More than 150 species of mycobacteria are validly described, and most of them are opportunistic pathogens. All mycobacteria cause risk for human and animal health. Human infections due to environmental mycobacteria are increasing in both industrial and developing countries. The most susceptible risk groups are children, seniors and people or animals with immunosuppressive conditions. Drug therapy of mycobacteriosis is difficult and not always successful. Infections caused by drug-resistant mycobacteria can be life-threatening also for healthy adults and thus they are a relevant risk for humans. In pigs, environmental mycobacterial infections are usually without clinical signs and the lesions are mainly detected at slaughter. Mycobacterium-infected pork can pass for human consumption due to the poor specificity of visual meat control at slaughterhouses and mycobacteria in pigs also cause economical losses due to condemnation of carcasses. The main challenge is the evaluation of the hygienic risk due to the use of mycobacteria contaminated pork.
The majority of environmental mycobacteria species have been isolated from various sources, such as water, swimming-pools, soil, plants and bedding material. In our study mycobacterial growth in piggeries were found in all bedding materials, sawdust, straw, peat and wood chips in most cases, water and food samples in many cases, and only occasionally in dust and on wall surfaces. We found mycobacteria maximum almost 1x10exp9 per gram of used bedding materials, which are close of the maximum bacterial concentration in any growth media. Mycobacteria can multiply in piggeries and contaminate feed and water. Isolation of mycobacteria from pig faeces should be considered as indication of an infection risk to humans.
Environmental mycobacteriosis in humans and pigs are mainly caused by M. avium subsp. hominissuis. There is little evidence of direct transmission from animals to humans, but certain strain types can be recovered from both humans and pigs. In our studies identical mycobacteria RFLP and MIRU-VNTR fingerprints of porcine and human origins were found. Interspecies clusters were more common than intraspecies clusters with both methods. Therefore, we concluded that pigs may be as a reservoir of virulent M. avium strains and the vector for transmission of infections towards humans and vice versa or humans and pigs may have an identical infection source.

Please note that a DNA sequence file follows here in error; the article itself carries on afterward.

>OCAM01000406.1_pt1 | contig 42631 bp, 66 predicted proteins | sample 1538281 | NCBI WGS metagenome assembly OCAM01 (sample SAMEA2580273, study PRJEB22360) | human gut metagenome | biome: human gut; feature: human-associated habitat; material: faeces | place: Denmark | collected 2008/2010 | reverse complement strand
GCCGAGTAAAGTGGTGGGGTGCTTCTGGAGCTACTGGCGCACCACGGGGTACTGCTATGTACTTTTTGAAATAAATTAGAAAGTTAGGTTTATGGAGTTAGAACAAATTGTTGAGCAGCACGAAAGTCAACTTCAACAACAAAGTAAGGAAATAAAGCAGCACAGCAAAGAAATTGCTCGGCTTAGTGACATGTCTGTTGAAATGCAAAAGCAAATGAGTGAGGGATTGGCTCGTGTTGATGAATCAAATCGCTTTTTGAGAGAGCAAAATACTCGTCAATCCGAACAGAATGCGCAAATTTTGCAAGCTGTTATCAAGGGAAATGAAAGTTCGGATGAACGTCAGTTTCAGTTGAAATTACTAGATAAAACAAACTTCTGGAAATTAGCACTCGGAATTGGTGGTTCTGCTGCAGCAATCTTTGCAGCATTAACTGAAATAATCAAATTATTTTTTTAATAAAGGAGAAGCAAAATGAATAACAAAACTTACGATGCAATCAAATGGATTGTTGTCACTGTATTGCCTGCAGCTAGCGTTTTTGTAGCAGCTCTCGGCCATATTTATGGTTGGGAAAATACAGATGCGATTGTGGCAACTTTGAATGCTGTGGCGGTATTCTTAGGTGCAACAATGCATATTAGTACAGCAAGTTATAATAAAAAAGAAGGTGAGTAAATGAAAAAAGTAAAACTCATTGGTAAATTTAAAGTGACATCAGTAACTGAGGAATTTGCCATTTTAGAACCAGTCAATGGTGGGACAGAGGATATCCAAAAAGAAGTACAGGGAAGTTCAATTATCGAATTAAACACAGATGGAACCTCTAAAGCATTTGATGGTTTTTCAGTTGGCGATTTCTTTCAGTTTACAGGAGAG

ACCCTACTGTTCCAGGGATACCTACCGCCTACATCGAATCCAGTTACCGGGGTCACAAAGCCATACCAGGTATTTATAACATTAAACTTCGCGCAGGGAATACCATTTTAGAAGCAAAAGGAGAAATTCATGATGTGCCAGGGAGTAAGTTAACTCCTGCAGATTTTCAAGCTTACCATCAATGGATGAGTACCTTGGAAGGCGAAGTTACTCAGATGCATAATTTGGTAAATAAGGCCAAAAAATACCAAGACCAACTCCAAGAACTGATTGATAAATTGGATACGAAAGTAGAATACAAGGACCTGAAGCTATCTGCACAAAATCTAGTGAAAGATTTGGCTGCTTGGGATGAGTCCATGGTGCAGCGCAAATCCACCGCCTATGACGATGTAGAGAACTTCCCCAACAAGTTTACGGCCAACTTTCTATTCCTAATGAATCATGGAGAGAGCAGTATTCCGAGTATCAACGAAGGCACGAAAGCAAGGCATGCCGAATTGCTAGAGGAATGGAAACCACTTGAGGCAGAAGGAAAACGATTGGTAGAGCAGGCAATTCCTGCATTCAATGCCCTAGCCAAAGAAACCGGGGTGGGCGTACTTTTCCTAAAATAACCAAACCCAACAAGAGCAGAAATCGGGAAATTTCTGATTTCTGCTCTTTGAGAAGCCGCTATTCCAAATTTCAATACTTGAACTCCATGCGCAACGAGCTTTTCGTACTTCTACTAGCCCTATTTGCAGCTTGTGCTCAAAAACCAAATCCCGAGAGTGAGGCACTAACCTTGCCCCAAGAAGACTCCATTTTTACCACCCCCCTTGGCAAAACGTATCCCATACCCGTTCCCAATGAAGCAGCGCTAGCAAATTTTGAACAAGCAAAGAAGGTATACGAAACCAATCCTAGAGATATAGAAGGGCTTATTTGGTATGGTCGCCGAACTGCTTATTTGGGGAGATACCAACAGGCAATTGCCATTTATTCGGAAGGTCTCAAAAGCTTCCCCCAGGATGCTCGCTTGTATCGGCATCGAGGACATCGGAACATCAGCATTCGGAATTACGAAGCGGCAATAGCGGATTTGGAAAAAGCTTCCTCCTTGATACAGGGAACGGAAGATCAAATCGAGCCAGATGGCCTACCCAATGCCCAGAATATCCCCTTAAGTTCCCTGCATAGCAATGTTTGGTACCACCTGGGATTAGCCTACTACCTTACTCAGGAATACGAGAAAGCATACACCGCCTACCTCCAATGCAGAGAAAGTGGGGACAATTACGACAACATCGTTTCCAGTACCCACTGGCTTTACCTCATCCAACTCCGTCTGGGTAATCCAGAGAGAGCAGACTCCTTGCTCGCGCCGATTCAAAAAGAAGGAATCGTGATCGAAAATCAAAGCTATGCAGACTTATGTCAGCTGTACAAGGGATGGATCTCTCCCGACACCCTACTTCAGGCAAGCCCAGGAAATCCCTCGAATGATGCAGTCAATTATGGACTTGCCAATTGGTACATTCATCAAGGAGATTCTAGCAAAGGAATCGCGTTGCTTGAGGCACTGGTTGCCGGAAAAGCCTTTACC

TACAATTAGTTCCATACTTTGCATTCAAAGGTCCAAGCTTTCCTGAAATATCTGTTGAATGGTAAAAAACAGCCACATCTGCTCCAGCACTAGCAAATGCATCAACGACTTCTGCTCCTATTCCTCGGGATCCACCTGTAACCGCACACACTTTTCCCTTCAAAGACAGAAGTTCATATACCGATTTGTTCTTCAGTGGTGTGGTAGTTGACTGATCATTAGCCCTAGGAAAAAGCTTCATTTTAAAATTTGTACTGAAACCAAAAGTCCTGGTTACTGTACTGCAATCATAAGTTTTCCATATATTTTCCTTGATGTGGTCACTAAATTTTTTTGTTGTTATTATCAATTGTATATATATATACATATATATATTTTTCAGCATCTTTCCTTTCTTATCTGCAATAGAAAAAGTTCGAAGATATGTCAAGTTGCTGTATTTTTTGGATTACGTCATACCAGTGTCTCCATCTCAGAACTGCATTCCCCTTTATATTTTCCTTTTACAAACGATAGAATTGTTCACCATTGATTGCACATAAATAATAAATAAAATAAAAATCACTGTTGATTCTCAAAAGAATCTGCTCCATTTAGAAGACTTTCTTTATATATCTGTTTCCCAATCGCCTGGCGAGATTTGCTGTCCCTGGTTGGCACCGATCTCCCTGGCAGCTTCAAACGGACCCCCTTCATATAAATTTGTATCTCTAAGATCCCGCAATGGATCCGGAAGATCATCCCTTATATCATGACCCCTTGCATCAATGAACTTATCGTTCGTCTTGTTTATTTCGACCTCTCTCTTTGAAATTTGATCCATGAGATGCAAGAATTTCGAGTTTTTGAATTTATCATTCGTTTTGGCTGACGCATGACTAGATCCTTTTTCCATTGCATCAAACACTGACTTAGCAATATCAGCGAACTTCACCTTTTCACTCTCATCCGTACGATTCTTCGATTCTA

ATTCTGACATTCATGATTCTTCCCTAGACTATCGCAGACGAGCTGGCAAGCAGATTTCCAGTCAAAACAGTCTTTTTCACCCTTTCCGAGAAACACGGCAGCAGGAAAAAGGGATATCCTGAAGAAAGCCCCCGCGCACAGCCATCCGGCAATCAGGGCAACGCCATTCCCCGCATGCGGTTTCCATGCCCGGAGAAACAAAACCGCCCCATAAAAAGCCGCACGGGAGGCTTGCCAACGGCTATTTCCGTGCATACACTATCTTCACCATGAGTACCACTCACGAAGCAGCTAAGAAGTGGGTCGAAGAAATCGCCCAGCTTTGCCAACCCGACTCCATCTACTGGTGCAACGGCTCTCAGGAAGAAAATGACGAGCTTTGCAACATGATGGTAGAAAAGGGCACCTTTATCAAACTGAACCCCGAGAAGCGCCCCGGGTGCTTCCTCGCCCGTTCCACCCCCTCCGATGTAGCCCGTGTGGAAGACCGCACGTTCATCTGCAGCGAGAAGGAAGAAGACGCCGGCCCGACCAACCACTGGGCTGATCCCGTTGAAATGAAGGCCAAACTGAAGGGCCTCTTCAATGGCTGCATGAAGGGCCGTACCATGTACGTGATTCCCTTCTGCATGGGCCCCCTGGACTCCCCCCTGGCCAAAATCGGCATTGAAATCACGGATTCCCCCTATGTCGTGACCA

Culturing of mycobacteria is the gold standard for diagnosis, but detection of environmental mycobacteria based on cultivation and biochemical methods may take several weeks. Culture-independent rapid and accurate techniques for the detection of mycobacteria in food and feed chains are urgently needed. In this work we developed a rapid and accurate real-time quantitative PCR for detection of environmental mycobacteria in bedding materials and pig organs.
Conclusion: Mycobacteria can multiply in bedding materials and the heavy load mycobacterial contamination caused simultaneous infections of pigs. Mycobacterial DNA was found in pig organ samples also without lesions and similar strains was found from humans and pig organ samples. It cannot be ruled out, that mycobacteria are transmitted between pigs and humans.
List of Original Publications
I. Pakarinen J, Nieminen T, Tirkkonen T, Tsitko I, Ali-Vehmas T, Neubauer P, Salkinoja-Salonen M, 2007: Proliferation of mycobacteria in a piggery environment
revealed by Mycobacterium-specific real-time quantitative PCR and 16S rRNA sandwich hybridization. Veterinary Microbiology 120, 105-112.
II. Tirkkonen T, Pakarinen J, Moisander A-M, Mäkinen J, Soini H, Ali-Vehmas T, 2007: High genetic relatedness among Mycobacterium avium strains isolated from pigs and humans revealed by comparative IS 1245 RFLP analysis. Veterinary Microbiology 125, 175-181.
III. Tirkkonen T, Pakarinen J, Rintala E, Ali-Vehmas T, Marttila H, Peltoniemi O, Mäkinen J, 2010: Comparison of Variable-Number Tandem-Repeat Markers typing and IS 1245 Restriction Fragment Length Polymorphism fingerprinting of Mycobacterium avium subsp. hominissuis from human and porcine origins. Acta Veterinaria Scandinavica 52:21.
IV. Tirkkonen T, Nieminen T, Ali-Vehmas T, Peltoniemi O, Wellenberg G, Pakarinen J, 2013. Quantification of Mycobacterium avium subspecies in pig tissues by real-time quantitative PCR. Acta Veterinaria Scandinavica 2013, 55:26.
The author’s contribution
Paper I: TT planned and performed the relevant sampling procedure and participated in the writing of the paper especially regarding veterinary medicine and zoonotic aspects.
Paper II: TT performed strain selection for the porcine originating strains for the RFLP typing, interpreted the results and wrote the paper together with the co-authors.
Paper III: TT participated in the study design, sampling, analysis and interpretation of the results, TT wrote the paper and was the corresponding author.
Paper IV: TT participated in the study design, sampling, analysis and interpretation of the results, TT wrote the paper and was the corresponding author.
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